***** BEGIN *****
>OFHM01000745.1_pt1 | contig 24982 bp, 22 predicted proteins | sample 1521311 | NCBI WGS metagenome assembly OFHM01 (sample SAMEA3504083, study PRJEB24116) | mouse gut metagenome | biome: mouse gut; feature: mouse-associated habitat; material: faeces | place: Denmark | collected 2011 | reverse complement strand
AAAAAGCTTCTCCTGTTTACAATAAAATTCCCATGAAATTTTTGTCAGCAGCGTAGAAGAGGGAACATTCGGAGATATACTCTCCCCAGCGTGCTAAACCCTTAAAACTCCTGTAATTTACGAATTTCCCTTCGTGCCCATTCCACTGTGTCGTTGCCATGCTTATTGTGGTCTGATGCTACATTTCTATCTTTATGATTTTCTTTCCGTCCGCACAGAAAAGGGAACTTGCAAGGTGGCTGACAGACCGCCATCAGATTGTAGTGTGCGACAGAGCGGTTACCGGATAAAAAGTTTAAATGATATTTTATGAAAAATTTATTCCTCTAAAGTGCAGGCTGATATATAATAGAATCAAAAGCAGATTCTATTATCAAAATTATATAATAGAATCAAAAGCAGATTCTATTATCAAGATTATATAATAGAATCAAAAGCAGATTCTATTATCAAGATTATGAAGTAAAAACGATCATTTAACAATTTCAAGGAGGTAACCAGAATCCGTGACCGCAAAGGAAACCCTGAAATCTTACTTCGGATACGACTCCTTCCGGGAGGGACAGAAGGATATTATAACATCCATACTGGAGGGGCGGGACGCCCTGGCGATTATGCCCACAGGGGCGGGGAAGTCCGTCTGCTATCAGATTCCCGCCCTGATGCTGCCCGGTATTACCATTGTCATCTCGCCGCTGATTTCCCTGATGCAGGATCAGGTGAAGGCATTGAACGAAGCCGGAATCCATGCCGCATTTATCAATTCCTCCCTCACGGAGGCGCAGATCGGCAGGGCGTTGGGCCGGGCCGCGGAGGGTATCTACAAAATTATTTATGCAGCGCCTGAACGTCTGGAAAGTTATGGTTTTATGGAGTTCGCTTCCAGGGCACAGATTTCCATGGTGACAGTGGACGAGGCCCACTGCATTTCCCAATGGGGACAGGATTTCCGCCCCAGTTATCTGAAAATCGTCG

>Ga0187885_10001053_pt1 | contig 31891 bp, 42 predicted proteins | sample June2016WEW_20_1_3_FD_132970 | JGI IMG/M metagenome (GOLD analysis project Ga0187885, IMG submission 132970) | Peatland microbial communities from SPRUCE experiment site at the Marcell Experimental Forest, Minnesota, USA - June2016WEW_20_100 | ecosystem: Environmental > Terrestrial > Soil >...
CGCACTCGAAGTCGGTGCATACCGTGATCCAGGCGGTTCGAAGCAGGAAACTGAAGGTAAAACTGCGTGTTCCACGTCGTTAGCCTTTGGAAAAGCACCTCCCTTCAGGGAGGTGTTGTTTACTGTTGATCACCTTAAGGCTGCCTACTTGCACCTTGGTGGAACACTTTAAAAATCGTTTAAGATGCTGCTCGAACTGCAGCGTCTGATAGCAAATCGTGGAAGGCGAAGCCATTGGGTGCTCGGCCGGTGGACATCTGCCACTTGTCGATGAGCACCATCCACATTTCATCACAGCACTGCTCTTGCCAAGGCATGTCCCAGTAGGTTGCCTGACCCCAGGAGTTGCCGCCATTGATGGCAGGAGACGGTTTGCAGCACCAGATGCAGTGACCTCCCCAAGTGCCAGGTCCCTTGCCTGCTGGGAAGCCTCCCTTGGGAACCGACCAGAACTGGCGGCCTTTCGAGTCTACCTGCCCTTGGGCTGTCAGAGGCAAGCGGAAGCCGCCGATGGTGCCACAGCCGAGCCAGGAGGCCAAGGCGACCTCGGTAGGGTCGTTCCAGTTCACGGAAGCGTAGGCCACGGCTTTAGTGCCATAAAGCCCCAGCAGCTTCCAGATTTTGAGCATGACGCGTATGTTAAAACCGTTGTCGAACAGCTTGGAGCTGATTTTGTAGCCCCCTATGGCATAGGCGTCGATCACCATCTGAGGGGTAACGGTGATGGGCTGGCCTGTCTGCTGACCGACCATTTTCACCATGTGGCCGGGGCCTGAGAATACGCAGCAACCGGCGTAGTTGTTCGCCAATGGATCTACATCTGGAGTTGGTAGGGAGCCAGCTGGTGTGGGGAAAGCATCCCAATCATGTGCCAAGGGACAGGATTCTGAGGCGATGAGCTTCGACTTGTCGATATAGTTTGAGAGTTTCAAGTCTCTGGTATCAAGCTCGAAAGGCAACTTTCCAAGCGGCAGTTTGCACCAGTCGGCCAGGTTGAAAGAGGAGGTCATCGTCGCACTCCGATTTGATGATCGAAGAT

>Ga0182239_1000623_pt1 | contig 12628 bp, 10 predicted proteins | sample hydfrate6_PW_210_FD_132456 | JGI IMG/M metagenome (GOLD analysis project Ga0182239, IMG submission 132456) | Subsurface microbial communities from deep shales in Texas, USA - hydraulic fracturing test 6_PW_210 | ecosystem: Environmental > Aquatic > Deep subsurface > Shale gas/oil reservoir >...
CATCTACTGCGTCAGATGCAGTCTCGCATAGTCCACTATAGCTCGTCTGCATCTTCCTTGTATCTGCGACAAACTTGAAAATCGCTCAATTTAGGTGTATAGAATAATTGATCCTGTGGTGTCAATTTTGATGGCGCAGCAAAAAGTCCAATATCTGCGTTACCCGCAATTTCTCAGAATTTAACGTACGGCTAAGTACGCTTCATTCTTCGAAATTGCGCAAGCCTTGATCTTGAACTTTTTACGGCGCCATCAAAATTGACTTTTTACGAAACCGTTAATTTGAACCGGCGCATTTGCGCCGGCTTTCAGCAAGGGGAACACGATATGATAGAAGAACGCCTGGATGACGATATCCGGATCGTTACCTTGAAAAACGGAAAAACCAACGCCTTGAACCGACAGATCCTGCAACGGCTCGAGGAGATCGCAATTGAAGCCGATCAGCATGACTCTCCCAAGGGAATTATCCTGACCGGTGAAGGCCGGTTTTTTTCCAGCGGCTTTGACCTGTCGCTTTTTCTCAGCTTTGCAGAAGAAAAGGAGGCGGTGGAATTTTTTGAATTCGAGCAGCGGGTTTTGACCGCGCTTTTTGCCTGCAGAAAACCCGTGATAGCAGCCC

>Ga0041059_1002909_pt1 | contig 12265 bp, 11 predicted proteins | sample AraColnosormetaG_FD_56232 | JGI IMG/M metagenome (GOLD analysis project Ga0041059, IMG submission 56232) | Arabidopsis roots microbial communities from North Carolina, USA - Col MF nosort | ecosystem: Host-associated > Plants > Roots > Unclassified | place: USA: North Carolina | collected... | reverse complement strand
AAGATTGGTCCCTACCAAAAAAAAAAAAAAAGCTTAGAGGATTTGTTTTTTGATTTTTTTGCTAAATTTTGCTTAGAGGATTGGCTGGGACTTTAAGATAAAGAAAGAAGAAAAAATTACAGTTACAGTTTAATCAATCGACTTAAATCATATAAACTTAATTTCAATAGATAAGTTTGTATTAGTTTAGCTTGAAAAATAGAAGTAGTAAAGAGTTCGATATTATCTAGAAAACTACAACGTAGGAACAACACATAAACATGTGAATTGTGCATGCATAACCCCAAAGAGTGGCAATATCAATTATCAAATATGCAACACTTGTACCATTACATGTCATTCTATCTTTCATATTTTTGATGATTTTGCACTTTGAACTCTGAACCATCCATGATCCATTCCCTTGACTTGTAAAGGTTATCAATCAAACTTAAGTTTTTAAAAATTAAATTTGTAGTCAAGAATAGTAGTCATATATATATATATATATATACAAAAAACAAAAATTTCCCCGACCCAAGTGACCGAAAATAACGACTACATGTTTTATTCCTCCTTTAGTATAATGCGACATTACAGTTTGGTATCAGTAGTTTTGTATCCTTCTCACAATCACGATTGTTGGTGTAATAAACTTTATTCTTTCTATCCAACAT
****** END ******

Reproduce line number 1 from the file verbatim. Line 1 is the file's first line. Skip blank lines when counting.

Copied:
>OFHM01000745.1_pt1 | contig 24982 bp, 22 predicted proteins | sample 1521311 | NCBI WGS metagenome assembly OFHM01 (sample SAMEA3504083, study PRJEB24116) | mouse gut metagenome | biome: mouse gut; feature: mouse-associated habitat; material: faeces | place: Denmark | collected 2011 | reverse complement strand